Is it not in your nature to ask for help?
Have you asked for help and you heard crickets?
Is it easier to procrastinate about something rather than ask for help?
Let’s admit it, asking for help is hard. It may seem like it’s a signal about deficiency or weakness. It may be about fear and vulnerability. It may be a lack of a skill or an undeveloped skill. It could even be about being stubborn. A lot plays into asking for help. It’s time to acknowledge we are all not good at everything and play to our strengths.
It’s the best way to conquer a tough project though. It helps you move forward when you are stuck. It saves you time when you are struggling with a task or technology. Bringing together more hands and ideas can improve your project too. Is it time for you to assess asking for help?
The best way to start anything new is to start small. Ask for help with a small time commitment or piece of the project. Isolate just one thing that is holding you back on a project. Ask a trusted resource to help you with that one small task. If you are not sure what that one small thing is, ask a trusted resource to process the steps in the project to create the series of actions for completing the task.
Asking for help at work
Collaboration is a great strategy for asking for help at work. Create a team that works well together who create energy and more together. Find resources for a variety of needs that you have, whether tech, writing, calculations or other needs. Sweeten the pot with an offer to assist with a strength you have.
Email is your best tool for asking for help. Be sure to include a specific request with a deadline. Think of potential solutions as options that your resource can help you with, especially the small simple solutions. Think about additional resources like coaches, professional organizers, and productivity consultants who can also provide support and increase your productivity.
Asking for help at home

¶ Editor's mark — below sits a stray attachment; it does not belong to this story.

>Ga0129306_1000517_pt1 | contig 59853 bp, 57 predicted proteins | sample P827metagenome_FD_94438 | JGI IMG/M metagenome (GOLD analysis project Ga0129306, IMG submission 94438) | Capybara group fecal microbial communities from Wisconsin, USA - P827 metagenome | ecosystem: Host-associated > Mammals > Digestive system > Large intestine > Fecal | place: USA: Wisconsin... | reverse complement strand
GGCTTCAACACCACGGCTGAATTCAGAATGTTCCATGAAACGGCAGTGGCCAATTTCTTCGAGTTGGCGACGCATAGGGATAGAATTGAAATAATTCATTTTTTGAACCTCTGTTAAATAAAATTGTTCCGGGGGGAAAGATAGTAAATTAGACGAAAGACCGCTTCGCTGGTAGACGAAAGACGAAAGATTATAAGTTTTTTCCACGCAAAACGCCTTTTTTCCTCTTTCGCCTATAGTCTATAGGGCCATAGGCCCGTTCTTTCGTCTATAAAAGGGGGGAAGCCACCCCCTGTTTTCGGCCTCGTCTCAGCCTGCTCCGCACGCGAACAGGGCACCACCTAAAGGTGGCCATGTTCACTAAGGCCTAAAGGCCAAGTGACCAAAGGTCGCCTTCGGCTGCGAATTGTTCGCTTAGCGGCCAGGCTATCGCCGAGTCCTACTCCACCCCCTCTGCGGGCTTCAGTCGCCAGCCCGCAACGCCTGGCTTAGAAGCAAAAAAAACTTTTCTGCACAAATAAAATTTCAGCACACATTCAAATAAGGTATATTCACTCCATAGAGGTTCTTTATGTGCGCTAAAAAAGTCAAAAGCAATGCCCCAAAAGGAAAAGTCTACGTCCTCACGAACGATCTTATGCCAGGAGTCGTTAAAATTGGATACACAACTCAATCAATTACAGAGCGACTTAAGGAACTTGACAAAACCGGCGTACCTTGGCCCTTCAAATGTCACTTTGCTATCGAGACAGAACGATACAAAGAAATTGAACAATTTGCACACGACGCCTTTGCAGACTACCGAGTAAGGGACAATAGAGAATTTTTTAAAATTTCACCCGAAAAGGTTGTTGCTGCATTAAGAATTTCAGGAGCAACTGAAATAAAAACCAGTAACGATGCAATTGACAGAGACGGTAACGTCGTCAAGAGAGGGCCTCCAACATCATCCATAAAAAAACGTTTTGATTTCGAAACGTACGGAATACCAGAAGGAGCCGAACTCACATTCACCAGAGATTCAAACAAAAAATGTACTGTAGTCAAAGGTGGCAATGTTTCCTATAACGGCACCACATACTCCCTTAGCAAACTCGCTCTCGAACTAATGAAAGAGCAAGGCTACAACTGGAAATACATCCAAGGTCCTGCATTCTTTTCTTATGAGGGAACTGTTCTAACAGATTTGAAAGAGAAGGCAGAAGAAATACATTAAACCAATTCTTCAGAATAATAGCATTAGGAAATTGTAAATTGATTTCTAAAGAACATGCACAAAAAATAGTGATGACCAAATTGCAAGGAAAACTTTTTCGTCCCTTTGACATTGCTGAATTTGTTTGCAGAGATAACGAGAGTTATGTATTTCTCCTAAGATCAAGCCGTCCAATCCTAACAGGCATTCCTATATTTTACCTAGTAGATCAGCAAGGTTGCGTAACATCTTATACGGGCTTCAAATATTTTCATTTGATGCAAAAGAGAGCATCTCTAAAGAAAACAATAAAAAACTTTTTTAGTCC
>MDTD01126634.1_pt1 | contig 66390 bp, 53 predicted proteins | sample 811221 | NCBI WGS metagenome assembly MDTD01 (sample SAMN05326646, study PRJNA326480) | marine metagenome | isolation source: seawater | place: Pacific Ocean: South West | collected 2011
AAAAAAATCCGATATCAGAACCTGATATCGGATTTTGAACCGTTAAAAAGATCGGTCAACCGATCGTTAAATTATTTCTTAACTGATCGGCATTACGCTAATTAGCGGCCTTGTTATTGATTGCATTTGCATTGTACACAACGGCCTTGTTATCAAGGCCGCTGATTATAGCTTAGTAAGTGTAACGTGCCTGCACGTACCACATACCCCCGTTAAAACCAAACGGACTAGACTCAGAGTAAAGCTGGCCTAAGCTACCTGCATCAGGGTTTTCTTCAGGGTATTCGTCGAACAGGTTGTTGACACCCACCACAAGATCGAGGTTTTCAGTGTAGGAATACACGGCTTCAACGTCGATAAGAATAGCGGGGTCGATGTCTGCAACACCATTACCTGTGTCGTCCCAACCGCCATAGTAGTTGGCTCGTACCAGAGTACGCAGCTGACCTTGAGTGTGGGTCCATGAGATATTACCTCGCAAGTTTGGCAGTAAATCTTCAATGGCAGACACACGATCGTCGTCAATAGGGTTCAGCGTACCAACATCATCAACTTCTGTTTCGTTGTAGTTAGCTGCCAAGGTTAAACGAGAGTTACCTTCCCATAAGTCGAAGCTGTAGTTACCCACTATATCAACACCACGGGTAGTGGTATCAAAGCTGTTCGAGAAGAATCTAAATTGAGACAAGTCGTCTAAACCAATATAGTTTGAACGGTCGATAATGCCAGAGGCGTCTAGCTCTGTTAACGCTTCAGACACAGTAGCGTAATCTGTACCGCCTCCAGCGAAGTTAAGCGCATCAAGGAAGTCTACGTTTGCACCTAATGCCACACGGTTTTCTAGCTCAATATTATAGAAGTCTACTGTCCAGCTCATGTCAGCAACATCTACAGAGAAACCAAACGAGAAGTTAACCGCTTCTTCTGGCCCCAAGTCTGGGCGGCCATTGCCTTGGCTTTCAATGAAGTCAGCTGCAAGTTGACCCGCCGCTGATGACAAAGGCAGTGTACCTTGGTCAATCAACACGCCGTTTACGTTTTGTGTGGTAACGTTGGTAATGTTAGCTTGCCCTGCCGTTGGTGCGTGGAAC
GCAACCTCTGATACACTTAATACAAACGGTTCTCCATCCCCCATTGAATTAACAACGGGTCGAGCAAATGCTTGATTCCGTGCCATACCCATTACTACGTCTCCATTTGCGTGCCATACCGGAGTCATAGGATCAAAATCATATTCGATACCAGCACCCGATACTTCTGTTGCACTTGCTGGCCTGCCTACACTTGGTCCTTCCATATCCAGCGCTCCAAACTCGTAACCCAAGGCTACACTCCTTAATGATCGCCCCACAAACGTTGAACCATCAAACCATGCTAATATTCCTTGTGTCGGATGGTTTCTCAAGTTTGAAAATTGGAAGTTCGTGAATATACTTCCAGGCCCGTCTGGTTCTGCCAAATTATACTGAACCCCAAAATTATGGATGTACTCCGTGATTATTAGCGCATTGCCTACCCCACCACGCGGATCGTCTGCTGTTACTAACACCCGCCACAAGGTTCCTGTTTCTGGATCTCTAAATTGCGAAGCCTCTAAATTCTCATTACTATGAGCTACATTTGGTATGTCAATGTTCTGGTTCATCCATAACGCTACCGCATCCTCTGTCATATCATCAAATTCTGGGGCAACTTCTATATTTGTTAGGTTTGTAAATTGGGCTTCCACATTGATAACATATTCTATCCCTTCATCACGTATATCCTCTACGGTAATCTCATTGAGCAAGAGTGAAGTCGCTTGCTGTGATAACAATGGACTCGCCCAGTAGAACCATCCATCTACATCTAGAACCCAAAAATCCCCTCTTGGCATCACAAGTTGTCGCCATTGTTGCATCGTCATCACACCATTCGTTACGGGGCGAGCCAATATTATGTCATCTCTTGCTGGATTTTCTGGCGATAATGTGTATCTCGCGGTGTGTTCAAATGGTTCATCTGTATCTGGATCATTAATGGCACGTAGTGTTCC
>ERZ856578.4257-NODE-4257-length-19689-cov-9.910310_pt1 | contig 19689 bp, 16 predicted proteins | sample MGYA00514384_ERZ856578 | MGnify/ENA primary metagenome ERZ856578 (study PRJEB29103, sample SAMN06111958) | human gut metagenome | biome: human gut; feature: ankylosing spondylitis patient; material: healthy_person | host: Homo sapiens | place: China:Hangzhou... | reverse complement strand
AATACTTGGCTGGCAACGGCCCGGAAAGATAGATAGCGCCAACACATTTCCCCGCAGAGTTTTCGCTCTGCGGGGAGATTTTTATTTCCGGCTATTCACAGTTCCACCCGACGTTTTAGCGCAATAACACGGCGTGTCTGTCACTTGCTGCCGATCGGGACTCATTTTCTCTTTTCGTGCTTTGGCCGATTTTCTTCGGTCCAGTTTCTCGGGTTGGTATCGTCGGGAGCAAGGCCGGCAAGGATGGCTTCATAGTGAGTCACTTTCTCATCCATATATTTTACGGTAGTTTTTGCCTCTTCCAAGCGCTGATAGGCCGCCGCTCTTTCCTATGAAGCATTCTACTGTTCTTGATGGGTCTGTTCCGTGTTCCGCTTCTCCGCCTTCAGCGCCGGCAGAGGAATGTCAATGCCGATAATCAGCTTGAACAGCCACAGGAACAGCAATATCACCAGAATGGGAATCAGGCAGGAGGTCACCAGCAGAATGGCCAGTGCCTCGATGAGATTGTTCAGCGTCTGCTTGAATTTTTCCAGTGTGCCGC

We often think our family is an unreliable source for help. However, asking for help at home is an important part of family cohesiveness. Even if you think it’s easier to do whatever yourself, teaching how to help others and team work is worth the extra energy and time.
It’s easiest to ask by starting with a family meeting. Even if there is a lot of eye rolling, your family will be happy to help with simple, small tasks that can be done quickly. Use a family chart to keep everyone on track. Set a time and date for your helpers to complete their work. If someone is already doing that task, count that. Find tasks everyone can do at the same time together to get a big job done too.
Have an array of resources at your disposal.
- My first go to is google and find online resources. Finding answers can be as simple as a few keyboard clicks. It takes a few minutes and already I know new tricks.
- My next step is to find someone in my inner circle who can respect my request. There are many colleagues, family and friends who have skills that compliment mine. I return the favor by offering something to help them as well.
- Finding resources in your community are a great collaboration as well. In my arena I love having interior decorators who work on color and space design, handymen who repair and hang pictures, and tech people who help make my computer and smart phone work well.
- Who would be a bonus to you as a resource?
Not matter the challenge, there is help there for the asking! Remember to share your gratitude for their help. It’s not only about how to ask for help, it’s also how to appreciate those helping out too.
Tricks and tips for any organizing or productivity challenge here!